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The Making of a Christmas Bestseller

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In 1995, my friend Janie Jasin kept telling me aboutthis little story she’d written about a girl pine tree that hopes to be chosen as a Christmas tree. She’d been using it in some of her seminars (she is a successful motivational speaker), and Janie felt this story should be turned into a book. (Sure, sure, I’ve heard that one before.) It had a “grow-where-you-are planted” message. I showed no interest and gave her no encouragement, partly because I knew that publishing a book by a close pal could be dangerous to a friendship. (Can you show me an author who ever thinks a publisher has done enough for them or their book?)

 

Janie decided to tape record The Littlest Christmas Tree and to sell the tapes at her speaking engagements. She sent me one as my holiday gift. I popped it into my car tapeplayer on my way to work and quickly came under her spell. So did the people in my office when they heard it. That’s when I decided to plunge my small company into the crowded Christmas book arena.

I knew the book needed some editing. Would she be uptight about us playing with her words? (Fortunately, not.) I had never done an illustrated children’s book before. Where did we even start?? And what should this book look like? I picked up and bought many holiday books that year until I touched one (it was actually a small cookbook) and knew instantly that this was the size our book should be. I had also seen a book with a vellum dust jacket, fell in love with that idea, and wanted it to work for this book. (It did.) All the elements began to fall into place, and before we knew it, our company had a 300,000-copy bestseller–and more when you count the paperback edition licensed to Scholastic!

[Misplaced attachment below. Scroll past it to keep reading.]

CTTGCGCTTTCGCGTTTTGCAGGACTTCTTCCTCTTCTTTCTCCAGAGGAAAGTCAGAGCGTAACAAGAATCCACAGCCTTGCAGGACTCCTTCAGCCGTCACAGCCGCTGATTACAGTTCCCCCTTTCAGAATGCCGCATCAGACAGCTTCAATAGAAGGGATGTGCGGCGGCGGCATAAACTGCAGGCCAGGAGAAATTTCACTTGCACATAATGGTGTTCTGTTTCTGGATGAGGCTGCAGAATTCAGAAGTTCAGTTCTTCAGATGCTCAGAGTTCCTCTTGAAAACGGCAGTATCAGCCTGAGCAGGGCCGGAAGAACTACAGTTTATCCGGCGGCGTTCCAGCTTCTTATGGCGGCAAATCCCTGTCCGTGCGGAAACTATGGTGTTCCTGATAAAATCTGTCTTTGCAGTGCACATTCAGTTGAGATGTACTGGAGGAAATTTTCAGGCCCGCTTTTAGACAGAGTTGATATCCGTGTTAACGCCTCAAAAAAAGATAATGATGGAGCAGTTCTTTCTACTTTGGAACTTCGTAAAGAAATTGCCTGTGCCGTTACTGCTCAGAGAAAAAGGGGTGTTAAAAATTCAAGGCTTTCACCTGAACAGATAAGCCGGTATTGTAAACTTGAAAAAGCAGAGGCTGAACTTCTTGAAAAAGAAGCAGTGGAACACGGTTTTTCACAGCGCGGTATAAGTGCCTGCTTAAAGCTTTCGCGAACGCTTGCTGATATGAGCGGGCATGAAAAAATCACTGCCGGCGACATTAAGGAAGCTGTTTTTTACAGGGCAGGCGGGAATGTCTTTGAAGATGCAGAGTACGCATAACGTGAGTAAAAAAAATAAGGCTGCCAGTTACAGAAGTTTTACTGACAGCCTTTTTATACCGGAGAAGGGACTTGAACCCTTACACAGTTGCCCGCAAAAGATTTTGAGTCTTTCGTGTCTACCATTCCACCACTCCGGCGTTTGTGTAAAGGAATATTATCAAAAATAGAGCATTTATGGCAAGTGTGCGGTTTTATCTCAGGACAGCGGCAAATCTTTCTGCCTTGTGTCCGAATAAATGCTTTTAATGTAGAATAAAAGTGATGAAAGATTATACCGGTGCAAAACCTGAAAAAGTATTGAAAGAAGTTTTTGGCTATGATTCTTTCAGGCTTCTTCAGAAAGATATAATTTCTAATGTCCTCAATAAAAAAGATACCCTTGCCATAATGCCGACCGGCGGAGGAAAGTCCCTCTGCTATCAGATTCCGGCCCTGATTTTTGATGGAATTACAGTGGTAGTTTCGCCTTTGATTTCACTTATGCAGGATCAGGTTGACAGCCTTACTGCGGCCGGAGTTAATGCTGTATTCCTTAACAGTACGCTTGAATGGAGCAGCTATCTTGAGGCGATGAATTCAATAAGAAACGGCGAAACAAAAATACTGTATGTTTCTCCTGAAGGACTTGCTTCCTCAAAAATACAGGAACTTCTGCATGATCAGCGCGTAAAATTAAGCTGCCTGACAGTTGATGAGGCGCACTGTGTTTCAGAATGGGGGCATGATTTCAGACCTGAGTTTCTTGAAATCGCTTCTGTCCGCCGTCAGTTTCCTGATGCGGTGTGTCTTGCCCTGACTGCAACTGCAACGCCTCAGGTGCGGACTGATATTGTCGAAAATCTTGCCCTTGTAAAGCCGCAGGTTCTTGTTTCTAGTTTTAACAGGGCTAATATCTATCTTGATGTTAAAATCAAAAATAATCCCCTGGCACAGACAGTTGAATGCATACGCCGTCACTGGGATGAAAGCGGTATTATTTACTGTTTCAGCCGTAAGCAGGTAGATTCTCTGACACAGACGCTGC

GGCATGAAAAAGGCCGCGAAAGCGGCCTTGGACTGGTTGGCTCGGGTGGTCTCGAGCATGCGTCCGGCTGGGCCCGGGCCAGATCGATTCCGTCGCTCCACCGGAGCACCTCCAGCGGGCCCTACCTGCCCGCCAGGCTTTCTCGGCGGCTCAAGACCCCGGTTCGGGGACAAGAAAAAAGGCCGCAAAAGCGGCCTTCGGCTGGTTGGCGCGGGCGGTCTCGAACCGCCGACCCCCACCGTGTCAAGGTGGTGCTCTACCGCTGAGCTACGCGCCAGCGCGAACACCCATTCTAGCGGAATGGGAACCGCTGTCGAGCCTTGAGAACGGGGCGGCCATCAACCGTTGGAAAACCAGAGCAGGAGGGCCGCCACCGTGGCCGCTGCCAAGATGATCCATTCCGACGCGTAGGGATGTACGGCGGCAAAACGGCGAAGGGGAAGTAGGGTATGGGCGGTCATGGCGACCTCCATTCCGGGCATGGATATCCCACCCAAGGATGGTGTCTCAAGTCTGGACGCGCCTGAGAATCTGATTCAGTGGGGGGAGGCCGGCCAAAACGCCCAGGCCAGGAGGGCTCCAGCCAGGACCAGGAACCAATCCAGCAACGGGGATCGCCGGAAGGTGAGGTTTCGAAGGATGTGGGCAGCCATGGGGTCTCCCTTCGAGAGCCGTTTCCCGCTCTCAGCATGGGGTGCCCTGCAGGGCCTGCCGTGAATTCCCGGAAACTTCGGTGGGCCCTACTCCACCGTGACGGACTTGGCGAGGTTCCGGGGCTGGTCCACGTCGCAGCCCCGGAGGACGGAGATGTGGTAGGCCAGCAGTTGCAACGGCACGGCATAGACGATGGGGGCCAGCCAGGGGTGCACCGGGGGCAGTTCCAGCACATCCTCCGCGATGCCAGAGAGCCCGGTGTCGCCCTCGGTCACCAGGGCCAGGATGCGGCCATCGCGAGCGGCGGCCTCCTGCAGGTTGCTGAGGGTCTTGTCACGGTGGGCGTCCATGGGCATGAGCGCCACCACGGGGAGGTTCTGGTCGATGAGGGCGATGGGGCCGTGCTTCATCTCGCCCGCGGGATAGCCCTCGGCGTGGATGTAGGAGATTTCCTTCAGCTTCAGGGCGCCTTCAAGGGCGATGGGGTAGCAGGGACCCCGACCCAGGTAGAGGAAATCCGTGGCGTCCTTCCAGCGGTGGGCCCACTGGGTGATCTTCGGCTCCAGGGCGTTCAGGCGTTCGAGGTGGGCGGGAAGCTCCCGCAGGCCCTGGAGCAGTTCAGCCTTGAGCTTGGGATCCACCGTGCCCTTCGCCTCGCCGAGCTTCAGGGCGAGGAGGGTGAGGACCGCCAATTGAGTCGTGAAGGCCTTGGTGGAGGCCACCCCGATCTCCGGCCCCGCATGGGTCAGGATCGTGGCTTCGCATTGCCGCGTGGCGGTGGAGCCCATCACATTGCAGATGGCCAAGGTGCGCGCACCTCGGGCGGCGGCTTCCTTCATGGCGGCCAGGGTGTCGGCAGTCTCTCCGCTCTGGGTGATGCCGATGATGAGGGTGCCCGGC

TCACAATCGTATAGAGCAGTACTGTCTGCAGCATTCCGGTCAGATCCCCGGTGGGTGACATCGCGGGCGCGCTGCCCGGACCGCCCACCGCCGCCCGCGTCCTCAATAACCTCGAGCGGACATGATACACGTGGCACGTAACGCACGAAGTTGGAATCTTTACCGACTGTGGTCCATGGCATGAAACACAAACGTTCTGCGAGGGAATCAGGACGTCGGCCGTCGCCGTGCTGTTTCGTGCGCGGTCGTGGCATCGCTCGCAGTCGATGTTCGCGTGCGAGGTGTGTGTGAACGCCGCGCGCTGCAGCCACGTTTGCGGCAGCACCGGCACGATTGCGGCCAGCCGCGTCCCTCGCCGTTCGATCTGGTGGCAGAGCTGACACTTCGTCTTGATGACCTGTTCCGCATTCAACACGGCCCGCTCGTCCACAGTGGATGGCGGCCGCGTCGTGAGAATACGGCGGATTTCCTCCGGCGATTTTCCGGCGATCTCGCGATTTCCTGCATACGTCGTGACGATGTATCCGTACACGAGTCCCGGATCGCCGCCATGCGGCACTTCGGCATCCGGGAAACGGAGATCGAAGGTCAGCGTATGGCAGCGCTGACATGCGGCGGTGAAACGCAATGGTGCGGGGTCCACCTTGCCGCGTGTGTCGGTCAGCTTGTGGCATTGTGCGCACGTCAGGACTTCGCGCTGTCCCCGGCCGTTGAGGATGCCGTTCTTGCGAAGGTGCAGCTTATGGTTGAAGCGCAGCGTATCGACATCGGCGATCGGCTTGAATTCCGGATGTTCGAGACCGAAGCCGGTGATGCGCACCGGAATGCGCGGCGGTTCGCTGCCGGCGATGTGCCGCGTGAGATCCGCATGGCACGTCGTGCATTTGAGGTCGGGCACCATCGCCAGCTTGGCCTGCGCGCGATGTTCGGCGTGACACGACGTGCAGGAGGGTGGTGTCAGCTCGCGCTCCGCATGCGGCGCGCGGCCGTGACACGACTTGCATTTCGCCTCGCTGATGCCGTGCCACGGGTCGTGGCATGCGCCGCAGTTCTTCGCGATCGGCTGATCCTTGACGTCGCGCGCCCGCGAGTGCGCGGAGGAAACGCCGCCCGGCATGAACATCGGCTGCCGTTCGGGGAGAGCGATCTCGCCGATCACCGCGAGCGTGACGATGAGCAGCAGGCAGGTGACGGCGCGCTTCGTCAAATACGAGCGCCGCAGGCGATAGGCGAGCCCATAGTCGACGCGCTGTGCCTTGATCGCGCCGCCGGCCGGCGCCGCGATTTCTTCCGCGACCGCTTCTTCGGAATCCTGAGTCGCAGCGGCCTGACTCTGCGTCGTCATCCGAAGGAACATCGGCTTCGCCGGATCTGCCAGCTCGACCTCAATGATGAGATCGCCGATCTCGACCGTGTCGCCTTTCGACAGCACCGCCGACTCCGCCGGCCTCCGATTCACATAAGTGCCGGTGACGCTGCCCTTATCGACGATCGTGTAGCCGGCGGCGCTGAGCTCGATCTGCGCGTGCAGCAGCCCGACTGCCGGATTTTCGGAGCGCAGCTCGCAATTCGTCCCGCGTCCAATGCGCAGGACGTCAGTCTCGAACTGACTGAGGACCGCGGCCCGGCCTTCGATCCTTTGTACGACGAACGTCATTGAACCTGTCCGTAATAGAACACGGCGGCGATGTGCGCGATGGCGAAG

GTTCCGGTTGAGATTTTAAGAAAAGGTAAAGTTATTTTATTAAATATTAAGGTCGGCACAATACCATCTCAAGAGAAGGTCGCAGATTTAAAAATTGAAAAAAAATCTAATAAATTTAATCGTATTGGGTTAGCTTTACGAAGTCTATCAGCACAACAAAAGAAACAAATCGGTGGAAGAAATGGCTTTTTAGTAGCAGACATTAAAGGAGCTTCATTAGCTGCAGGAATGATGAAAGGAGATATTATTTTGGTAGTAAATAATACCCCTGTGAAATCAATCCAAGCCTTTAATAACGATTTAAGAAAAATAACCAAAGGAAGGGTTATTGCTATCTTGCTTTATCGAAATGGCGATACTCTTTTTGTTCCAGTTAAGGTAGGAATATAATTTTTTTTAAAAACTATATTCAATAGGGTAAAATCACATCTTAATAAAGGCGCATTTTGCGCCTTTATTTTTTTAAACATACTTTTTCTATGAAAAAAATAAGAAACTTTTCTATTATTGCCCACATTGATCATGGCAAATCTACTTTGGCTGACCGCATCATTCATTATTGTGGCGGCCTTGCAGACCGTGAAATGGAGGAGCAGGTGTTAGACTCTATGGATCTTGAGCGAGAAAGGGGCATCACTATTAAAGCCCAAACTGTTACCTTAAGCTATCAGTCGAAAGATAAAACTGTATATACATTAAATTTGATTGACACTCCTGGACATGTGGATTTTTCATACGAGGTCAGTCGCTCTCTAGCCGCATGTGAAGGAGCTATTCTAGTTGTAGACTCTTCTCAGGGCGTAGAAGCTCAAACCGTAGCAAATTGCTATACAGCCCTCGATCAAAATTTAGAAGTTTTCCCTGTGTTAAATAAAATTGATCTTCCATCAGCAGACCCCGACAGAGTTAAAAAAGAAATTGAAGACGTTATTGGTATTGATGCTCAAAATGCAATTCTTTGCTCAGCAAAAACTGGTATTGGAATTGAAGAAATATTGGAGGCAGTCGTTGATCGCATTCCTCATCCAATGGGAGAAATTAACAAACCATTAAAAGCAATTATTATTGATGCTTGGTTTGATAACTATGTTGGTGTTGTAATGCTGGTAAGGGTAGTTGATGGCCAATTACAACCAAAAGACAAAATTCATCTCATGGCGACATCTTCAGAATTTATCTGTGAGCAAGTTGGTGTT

A Perfect Preview Year

There are advantages to NOT knowing all of the ramifications of what you’re doing when you publish a Christmas title. I knew Christmas books had potential (after all, I had watched the success of my friend Ned Waldman of Waldman House Press and his million-copy bestseller, ACup of Christmas Tea by Tom Hegg). I hadn’t spent much time thinking about the fact that the Christmas book market was getting crowded. (Just as well.) I knew that a book should be well focused and that a children’s book that is really for adults is not necessarily a good idea. (We finesse that with back cover copy that claims ours is a book “for children 3 to 83.”)

Fortunately, reason did not dissuade me, conservative as I usually am. And hindsight has been fun.

Before I signed a publishing contract with my good friend, I made sure we were both comfortable with the terms (no advance, but a good royalty), as well as with the edit and the artist we ultimately selected. About halfway through this process, I realized that pre-sales materials for our distributor, PGW, would not be ready on time although we could have the book itself out for the holidays. I decided we would do a small, 10,000-copy test run (printed in Hong Konga first for us) so the books could be sold in the Minneapolis/St. Paul area. This would give us a little sales experience plus finished books as samples for the following year. I was counting on the fact that the author was a great promoter and would sell a lot of the copies herself through her audiences. (She did.) And then that first preview year, we got that perfect, local newspaper book review at the end of November and we had a local sellout!

 

The Bandwagon Rolls